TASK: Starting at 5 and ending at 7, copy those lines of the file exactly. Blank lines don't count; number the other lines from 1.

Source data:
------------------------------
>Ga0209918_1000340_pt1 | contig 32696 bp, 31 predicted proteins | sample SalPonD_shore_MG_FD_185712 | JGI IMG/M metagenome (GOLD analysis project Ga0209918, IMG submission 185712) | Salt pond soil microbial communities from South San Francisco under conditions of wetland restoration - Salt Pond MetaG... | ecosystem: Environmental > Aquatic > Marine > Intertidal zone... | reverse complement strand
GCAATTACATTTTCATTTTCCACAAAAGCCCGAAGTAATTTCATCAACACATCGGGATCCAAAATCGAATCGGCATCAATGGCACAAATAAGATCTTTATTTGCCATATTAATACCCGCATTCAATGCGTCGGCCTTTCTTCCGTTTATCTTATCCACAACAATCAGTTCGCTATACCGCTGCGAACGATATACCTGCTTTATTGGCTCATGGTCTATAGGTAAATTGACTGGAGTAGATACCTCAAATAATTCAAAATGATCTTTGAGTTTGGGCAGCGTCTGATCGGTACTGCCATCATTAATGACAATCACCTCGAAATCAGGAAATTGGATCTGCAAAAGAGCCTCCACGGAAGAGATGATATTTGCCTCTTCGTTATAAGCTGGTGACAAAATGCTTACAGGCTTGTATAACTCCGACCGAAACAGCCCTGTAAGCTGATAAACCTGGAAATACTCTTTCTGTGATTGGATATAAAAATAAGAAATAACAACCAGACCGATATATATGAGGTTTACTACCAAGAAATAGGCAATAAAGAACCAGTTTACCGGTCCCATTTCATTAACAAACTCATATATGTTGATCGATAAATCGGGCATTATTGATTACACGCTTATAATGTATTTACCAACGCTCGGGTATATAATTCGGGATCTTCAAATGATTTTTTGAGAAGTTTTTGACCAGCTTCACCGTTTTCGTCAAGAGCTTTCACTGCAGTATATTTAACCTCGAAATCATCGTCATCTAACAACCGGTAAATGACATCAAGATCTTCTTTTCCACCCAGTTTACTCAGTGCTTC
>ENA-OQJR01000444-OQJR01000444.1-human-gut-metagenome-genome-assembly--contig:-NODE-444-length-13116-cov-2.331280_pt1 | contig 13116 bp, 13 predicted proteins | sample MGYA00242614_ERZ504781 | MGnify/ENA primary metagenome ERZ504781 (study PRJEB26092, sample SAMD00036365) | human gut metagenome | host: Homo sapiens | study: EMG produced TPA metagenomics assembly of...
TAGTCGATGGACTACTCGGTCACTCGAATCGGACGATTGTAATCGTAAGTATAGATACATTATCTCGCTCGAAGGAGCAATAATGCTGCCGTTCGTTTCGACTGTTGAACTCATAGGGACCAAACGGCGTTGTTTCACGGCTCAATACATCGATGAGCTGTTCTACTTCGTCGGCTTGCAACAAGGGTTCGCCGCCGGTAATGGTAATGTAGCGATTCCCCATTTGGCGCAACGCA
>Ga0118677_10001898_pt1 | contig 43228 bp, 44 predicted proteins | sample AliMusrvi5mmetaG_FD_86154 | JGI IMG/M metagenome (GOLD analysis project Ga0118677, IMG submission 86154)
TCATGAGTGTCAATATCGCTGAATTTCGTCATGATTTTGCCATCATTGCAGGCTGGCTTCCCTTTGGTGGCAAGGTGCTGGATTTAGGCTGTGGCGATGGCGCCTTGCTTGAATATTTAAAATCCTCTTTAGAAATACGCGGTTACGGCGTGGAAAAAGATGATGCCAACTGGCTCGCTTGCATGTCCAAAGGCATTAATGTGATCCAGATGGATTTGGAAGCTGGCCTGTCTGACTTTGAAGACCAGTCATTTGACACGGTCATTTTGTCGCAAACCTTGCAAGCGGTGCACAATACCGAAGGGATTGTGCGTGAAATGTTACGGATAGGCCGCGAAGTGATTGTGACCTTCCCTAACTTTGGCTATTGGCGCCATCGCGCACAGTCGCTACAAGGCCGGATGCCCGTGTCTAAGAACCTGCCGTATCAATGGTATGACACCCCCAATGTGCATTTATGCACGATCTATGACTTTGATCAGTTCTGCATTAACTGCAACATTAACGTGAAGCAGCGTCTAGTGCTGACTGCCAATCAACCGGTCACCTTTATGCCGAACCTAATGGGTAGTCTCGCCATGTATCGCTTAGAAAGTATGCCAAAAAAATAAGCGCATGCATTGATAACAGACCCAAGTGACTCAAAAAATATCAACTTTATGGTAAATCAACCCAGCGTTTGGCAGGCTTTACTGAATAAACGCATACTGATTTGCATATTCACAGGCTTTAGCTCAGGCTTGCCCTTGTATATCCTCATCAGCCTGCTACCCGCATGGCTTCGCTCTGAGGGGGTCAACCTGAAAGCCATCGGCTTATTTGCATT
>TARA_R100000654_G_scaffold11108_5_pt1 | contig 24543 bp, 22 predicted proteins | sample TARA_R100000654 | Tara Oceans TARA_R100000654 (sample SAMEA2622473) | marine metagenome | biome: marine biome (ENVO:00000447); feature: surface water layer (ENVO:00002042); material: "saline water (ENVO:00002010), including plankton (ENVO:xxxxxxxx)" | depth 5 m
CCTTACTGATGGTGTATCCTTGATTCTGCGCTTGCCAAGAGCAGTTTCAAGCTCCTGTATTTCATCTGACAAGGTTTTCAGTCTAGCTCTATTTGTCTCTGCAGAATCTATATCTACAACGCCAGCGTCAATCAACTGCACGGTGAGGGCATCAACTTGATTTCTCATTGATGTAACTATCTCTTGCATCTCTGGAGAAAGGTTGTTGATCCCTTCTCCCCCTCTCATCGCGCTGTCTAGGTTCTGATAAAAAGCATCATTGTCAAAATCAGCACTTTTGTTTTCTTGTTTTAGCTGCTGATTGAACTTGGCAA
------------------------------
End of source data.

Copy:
>Ga0118677_10001898_pt1 | contig 43228 bp, 44 predicted proteins | sample AliMusrvi5mmetaG_FD_86154 | JGI IMG/M metagenome (GOLD analysis project Ga0118677, IMG submission 86154)
TCATGAGTGTCAATATCGCTGAATTTCGTCATGATTTTGCCATCATTGCAGGCTGGCTTCCCTTTGGTGGCAAGGTGCTGGATTTAGGCTGTGGCGATGGCGCCTTGCTTGAATATTTAAAATCCTCTTTAGAAATACGCGGTTACGGCGTGGAAAAAGATGATGCCAACTGGCTCGCTTGCATGTCCAAAGGCATTAATGTGATCCAGATGGATTTGGAAGCTGGCCTGTCTGACTTTGAAGACCAGTCATTTGACACGGTCATTTTGTCGCAAACCTTGCAAGCGGTGCACAATACCGAAGGGATTGTGCGTGAAATGTTACGGATAGGCCGCGAAGTGATTGTGACCTTCCCTAACTTTGGCTATTGGCGCCATCGCGCACAGTCGCTACAAGGCCGGATGCCCGTGTCTAAGAACCTGCCGTATCAATGGTATGACACCCCCAATGTGCATTTATGCACGATCTATGACTTTGATCAGTTCTGCATTAACTGCAACATTAACGTGAAGCAGCGTCTAGTGCTGACTGCCAATCAACCGGTCACCTTTATGCCGAACCTAATGGGTAGTCTCGCCATGTATCGCTTAGAAAGTATGCCAAAAAAATAAGCGCATGCATTGATAACAGACCCAAGTGACTCAAAAAATATCAACTTTATGGTAAATCAACCCAGCGTTTGGCAGGCTTTACTGAATAAACGCATACTGATTTGCATATTCACAGGCTTTAGCTCAGGCTTGCCCTTGTATATCCTCATCAGCCTGCTACCCGCATGGCTTCGCTCTGAGGGGGTCAACCTGAAAGCCATCGGCTTATTTGCATT
>TARA_R100000654_G_scaffold11108_5_pt1 | contig 24543 bp, 22 predicted proteins | sample TARA_R100000654 | Tara Oceans TARA_R100000654 (sample SAMEA2622473) | marine metagenome | biome: marine biome (ENVO:00000447); feature: surface water layer (ENVO:00002042); material: "saline water (ENVO:00002010), including plankton (ENVO:xxxxxxxx)" | depth 5 m